When the 20 metro areas covered by Case Shiller average a 5.7% year over year gain in single family home prices it’s pretty sad when the Chicago area can only eke out a 4% gain. That’s the lowest year over year gain in 5 months and once again Chicago finds itself 4th from the bottom in the ranking of the metro areas. That’s my takeaway from this morning’s release of the April Case Shiller home price index.
Of course, 4% is probably higher than the vast majority of homeowners’ mortgage interest rates – i.e. they are making money on owning the house. But, hey, what’s holding us back? I won’t go there.
Condo prices in the Chicago area did a bit better on a year over year basis with a 4.4% gain, but that’s also the lowest gain in 5 months. I’ve got the graph of the history of these year over year gains for both types of housing below.
David M. Blitzer Managing Director and Chairman of the Index Committee at S&P Dow Jones Indices, addressed the issues of what’s driving home prices up and how it will all end:
As home prices continue rising faster than inflation, two questions are being asked: why? And, could this be a bubble? Since demand is exceeding supply and financing is available, there is nothing right now to keep prices from going up. The increase in real, or inflation-adjusted, home prices in the last three years shows that demand is rising. At the same time, the supply of homes for sale has barely kept pace with demand and the inventory of new or existing homes for sale shrunk down to only a four- month supply. Adding to price pressures, mortgage rates remain close to 4% and affordability is not a significant issue.
The question is not if home prices can climb without any limit; they can’t. Rather, will home price gains gently slow or will they crash and take the economy down with them? For the moment, conditions appear favorable for avoiding a crash. Housing starts are trending higher and rising prices may encourage some homeowners to sell. Moreover, mortgage default rates are low and household debt levels are manageable. Total mortgage debt outstanding is $14.4 trillion, about $400 billion below the record set in 2008. Any increase in mortgage interest rates would dampen demand. Household finances should be able to weather a fairly large price drop.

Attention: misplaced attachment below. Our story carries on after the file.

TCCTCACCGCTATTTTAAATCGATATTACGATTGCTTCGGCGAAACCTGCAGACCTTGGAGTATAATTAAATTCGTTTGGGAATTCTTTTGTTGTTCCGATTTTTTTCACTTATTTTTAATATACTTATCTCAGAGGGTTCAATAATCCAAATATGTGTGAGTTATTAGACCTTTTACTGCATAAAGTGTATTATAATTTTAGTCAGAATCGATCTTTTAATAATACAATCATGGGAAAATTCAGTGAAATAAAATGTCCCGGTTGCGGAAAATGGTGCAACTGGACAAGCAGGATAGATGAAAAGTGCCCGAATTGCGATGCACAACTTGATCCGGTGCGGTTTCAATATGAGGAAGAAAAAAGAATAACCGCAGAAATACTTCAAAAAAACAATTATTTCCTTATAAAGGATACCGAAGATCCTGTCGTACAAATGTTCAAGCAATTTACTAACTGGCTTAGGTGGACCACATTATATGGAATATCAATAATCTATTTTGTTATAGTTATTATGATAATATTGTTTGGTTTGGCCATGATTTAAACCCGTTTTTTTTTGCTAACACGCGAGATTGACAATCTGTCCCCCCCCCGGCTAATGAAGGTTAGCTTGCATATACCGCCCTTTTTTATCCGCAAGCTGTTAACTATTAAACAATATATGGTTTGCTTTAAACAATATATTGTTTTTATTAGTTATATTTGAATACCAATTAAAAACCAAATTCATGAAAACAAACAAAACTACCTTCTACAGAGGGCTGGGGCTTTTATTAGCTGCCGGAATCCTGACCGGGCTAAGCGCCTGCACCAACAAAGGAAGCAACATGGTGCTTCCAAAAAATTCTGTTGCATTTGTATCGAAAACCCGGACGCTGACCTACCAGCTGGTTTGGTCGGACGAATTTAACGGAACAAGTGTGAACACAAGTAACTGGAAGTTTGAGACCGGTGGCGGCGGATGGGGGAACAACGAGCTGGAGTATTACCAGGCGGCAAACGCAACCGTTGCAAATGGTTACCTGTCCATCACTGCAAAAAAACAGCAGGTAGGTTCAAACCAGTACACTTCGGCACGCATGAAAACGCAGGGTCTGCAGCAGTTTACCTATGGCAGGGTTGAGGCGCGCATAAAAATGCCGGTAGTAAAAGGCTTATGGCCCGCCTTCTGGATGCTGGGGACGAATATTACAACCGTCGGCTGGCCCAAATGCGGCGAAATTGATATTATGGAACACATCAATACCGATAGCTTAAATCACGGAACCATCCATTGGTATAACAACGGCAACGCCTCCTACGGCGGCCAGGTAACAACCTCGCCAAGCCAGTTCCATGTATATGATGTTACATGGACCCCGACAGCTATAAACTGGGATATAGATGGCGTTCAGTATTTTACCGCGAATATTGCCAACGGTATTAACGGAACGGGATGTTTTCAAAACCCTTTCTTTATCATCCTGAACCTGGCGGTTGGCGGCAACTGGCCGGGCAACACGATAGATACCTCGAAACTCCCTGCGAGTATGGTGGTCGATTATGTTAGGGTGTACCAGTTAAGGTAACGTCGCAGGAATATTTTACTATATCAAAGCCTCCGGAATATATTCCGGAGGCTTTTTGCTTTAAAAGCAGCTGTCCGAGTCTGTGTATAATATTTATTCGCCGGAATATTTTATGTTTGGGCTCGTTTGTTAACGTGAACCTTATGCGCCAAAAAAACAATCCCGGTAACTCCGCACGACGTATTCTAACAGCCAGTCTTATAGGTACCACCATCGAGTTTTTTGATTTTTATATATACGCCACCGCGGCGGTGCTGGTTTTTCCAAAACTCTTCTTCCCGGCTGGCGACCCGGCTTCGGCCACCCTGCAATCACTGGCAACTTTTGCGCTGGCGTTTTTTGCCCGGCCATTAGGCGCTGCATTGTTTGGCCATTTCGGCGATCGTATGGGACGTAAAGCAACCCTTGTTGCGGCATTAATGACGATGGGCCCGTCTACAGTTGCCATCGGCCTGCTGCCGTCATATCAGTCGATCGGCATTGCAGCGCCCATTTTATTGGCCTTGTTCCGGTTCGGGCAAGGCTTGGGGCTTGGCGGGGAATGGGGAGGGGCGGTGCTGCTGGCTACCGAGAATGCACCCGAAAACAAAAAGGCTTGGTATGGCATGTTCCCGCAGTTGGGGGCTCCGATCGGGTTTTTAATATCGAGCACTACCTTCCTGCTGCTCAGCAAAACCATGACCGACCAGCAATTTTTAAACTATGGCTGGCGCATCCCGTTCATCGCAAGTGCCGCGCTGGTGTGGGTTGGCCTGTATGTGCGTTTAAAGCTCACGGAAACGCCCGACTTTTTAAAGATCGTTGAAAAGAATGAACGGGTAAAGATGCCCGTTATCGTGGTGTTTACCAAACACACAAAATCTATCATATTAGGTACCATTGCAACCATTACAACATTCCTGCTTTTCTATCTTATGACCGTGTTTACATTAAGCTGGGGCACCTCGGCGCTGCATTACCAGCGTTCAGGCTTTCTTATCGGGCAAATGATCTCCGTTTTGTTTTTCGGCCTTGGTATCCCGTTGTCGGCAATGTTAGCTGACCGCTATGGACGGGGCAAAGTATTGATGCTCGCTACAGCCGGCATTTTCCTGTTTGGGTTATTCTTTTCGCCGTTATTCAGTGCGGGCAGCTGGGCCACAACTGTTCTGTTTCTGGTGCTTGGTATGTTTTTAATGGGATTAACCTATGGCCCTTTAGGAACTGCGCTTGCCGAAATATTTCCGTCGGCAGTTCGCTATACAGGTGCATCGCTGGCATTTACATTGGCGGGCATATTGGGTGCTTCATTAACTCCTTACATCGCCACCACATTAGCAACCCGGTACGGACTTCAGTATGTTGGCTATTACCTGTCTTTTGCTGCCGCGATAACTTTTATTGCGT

Case Shiller Chicago Home Price Index By Month
From March single family home prices in the Chicago area rose by 1.0%, which I should remind you is largely a seasonal effect. Condo prices were up by 1.3% from March. The long term graphs of the monthly numbers are shown below.
The Case Shiller national home price index set another record for the fifth consecutive month but as you can clearly see in the graph below the Chicago area has not even recovered to peak levels. In fact, we are still 18.3% below the peak in single family home prices while condo prices are still 11.3% below their peak. In addition, single family home prices are lower than they were during the entire period from January 2004 – December 2008 while condo prices are lower than they were from September 2004 – January 2009.
Furthermore, if you look at the red trendline below you will see we still have quite a gap from where we would have theoretically been if we had continued at the pace prior to the whole housing bubble fiasco. That is a 24.5% gap.
Nevertheless, the good news is that we’ve come a long way from the bottom. Single family home prices are up 34.1% while condo prices have recovered by 46.9%.
Gary Lucido is the President of Lucid Realty, the Chicago area’s full service discount real estate brokerage. If you want to keep up to date on the Chicago real estate market, get an insider’s view of the seamy underbelly of the real estate industry, or you just think he’s the next Kurt Vonnegut you can Subscribe to Getting Real by Email using the form below. Please be sure to verify your email address when you receive the verification notice.